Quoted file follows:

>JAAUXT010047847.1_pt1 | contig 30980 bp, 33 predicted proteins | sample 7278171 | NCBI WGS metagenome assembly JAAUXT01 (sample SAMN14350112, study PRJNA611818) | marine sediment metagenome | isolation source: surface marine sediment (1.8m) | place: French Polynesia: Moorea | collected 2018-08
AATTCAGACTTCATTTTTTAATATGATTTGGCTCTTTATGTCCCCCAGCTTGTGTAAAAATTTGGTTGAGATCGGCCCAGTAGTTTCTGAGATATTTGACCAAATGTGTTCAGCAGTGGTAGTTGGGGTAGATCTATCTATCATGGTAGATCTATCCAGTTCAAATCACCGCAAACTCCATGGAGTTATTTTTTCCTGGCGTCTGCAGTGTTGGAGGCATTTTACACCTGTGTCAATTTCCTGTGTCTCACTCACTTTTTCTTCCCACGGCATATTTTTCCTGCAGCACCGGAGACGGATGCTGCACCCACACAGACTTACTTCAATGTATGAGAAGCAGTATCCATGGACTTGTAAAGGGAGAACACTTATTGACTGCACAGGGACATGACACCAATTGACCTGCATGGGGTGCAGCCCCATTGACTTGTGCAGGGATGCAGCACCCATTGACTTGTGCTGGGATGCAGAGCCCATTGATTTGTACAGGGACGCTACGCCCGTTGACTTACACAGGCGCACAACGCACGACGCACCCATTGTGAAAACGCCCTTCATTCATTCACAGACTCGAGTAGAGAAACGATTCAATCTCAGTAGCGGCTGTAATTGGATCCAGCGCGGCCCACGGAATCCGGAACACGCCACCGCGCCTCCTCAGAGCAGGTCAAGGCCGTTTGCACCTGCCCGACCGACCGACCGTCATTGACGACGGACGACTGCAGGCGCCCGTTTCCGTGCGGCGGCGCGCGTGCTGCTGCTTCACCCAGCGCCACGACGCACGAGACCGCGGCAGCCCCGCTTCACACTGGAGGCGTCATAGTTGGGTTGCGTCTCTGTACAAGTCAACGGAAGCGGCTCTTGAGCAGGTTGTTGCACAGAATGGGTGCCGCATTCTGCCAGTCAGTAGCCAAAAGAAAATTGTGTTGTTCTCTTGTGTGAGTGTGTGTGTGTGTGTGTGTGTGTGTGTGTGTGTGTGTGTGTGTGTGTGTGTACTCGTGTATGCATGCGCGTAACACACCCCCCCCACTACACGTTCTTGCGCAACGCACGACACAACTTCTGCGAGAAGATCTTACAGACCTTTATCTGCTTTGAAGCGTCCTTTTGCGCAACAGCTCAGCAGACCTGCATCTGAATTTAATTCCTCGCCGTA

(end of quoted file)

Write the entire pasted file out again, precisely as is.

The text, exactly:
>JAAUXT010047847.1_pt1 | contig 30980 bp, 33 predicted proteins | sample 7278171 | NCBI WGS metagenome assembly JAAUXT01 (sample SAMN14350112, study PRJNA611818) | marine sediment metagenome | isolation source: surface marine sediment (1.8m) | place: French Polynesia: Moorea | collected 2018-08
AATTCAGACTTCATTTTTTAATATGATTTGGCTCTTTATGTCCCCCAGCTTGTGTAAAAATTTGGTTGAGATCGGCCCAGTAGTTTCTGAGATATTTGACCAAATGTGTTCAGCAGTGGTAGTTGGGGTAGATCTATCTATCATGGTAGATCTATCCAGTTCAAATCACCGCAAACTCCATGGAGTTATTTTTTCCTGGCGTCTGCAGTGTTGGAGGCATTTTACACCTGTGTCAATTTCCTGTGTCTCACTCACTTTTTCTTCCCACGGCATATTTTTCCTGCAGCACCGGAGACGGATGCTGCACCCACACAGACTTACTTCAATGTATGAGAAGCAGTATCCATGGACTTGTAAAGGGAGAACACTTATTGACTGCACAGGGACATGACACCAATTGACCTGCATGGGGTGCAGCCCCATTGACTTGTGCAGGGATGCAGCACCCATTGACTTGTGCTGGGATGCAGAGCCCATTGATTTGTACAGGGACGCTACGCCCGTTGACTTACACAGGCGCACAACGCACGACGCACCCATTGTGAAAACGCCCTTCATTCATTCACAGACTCGAGTAGAGAAACGATTCAATCTCAGTAGCGGCTGTAATTGGATCCAGCGCGGCCCACGGAATCCGGAACACGCCACCGCGCCTCCTCAGAGCAGGTCAAGGCCGTTTGCACCTGCCCGACCGACCGACCGTCATTGACGACGGACGACTGCAGGCGCCCGTTTCCGTGCGGCGGCGCGCGTGCTGCTGCTTCACCCAGCGCCACGACGCACGAGACCGCGGCAGCCCCGCTTCACACTGGAGGCGTCATAGTTGGGTTGCGTCTCTGTACAAGTCAACGGAAGCGGCTCTTGAGCAGGTTGTTGCACAGAATGGGTGCCGCATTCTGCCAGTCAGTAGCCAAAAGAAAATTGTGTTGTTCTCTTGTGTGAGTGTGTGTGTGTGTGTGTGTGTGTGTGTGTGTGTGTGTGTGTGTGTGTGTGTACTCGTGTATGCATGCGCGTAACACACCCCCCCCACTACACGTTCTTGCGCAACGCACGACACAACTTCTGCGAGAAGATCTTACAGACCTTTATCTGCTTTGAAGCGTCCTTTTGCGCAACAGCTCAGCAGACCTGCATCTGAATTTAATTCCTCGCCGTA